"Sacrifice" (or "Offret") is indeed one of the best movies ever made. This movie strictly speaks to those who find themselves enthralled by this inexplicable mystery. Thus, this movie is definitely not for the feeble-minded people. People who posses weak spirit should not waste time watching this movie, because it will only infuriate them. Basically, pretty much nothing in this movie makes any sense from the everyday, down-to-earth point of view. Even if you try to wrangle some semblance of a rational explanation of the events portrayed in this movie, all your theories will inevitably fall flat on their face, because the movie itself is a veritable cluster of self-contradicting events.
OK, so why am I watching it, then, you may ask? You should watch it only if you are capable of letting go of all your linear ways of thinking. If you can withstand the tension introduced by the decision to not to want to find an explanation, then this movie will definitely blow you away. Any attempt to theorize about this movie will only bring about frustration and may in the end enrage the viewer.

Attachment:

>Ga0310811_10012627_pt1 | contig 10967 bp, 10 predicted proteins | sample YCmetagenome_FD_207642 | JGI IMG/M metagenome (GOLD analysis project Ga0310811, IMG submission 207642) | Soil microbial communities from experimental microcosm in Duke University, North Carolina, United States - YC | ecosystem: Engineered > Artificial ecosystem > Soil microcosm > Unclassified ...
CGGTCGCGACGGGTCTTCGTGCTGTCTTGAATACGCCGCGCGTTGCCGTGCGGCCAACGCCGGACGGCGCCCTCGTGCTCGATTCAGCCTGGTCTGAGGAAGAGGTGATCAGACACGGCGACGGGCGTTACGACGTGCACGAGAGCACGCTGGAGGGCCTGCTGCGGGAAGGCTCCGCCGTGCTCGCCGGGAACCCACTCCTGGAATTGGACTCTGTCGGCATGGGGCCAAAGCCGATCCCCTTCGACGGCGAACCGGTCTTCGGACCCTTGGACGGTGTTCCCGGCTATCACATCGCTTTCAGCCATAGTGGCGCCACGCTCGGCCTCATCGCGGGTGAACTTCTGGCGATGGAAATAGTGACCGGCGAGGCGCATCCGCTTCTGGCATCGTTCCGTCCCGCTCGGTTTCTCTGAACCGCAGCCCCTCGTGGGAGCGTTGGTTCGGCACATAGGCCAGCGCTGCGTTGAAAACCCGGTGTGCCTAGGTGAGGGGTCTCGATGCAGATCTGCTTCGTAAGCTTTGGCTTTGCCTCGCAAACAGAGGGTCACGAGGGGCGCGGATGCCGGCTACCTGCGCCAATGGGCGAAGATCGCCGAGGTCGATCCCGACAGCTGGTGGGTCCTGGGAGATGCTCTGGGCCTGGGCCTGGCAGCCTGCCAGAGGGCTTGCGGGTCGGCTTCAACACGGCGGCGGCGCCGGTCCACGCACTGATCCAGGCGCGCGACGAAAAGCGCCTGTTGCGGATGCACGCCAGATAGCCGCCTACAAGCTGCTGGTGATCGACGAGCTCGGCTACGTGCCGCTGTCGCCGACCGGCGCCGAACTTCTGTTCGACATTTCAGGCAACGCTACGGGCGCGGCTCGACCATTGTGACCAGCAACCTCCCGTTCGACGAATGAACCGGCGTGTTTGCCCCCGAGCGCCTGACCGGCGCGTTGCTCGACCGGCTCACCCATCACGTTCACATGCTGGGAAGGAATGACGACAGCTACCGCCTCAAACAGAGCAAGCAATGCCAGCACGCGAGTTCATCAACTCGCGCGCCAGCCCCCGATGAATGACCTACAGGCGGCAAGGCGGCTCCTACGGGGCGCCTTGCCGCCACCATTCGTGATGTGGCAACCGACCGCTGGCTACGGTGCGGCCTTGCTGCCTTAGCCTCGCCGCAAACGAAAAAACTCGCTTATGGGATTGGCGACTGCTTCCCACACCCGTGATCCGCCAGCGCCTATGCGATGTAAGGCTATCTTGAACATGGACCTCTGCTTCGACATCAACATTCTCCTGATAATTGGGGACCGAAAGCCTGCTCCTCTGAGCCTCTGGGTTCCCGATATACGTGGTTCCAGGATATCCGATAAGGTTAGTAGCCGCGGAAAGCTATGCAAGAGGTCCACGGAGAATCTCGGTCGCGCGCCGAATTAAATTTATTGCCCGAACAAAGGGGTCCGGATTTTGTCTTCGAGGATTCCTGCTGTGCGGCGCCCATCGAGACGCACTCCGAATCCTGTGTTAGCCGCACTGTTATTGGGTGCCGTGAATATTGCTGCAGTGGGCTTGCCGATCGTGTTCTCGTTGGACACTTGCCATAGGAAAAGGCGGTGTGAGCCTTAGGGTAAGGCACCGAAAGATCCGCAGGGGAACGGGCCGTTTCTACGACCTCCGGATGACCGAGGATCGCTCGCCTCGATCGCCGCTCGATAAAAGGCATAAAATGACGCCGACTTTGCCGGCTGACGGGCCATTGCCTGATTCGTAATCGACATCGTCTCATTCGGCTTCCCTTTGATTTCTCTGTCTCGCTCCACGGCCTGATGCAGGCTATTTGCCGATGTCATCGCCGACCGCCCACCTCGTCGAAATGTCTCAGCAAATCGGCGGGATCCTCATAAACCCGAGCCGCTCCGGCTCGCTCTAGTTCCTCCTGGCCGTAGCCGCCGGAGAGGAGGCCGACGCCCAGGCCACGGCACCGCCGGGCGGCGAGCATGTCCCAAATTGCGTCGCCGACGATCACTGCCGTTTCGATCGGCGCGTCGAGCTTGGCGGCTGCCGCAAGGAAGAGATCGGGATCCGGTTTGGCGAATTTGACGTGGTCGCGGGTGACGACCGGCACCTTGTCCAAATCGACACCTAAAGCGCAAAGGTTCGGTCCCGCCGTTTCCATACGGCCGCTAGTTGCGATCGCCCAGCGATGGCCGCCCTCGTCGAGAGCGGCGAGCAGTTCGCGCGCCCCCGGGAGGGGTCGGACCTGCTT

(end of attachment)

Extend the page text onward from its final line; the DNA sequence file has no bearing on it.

What you need to do if you truly want to experience this movie is follow John Lennon's advice, and "turn off your mind, relax, and float downstream" (from "Tomorrow Never Knows" by the Beatles). Once you are able to do that, while staying fully focused, the marvels contained in this movie will start appearing before your eyes and will start speaking to you.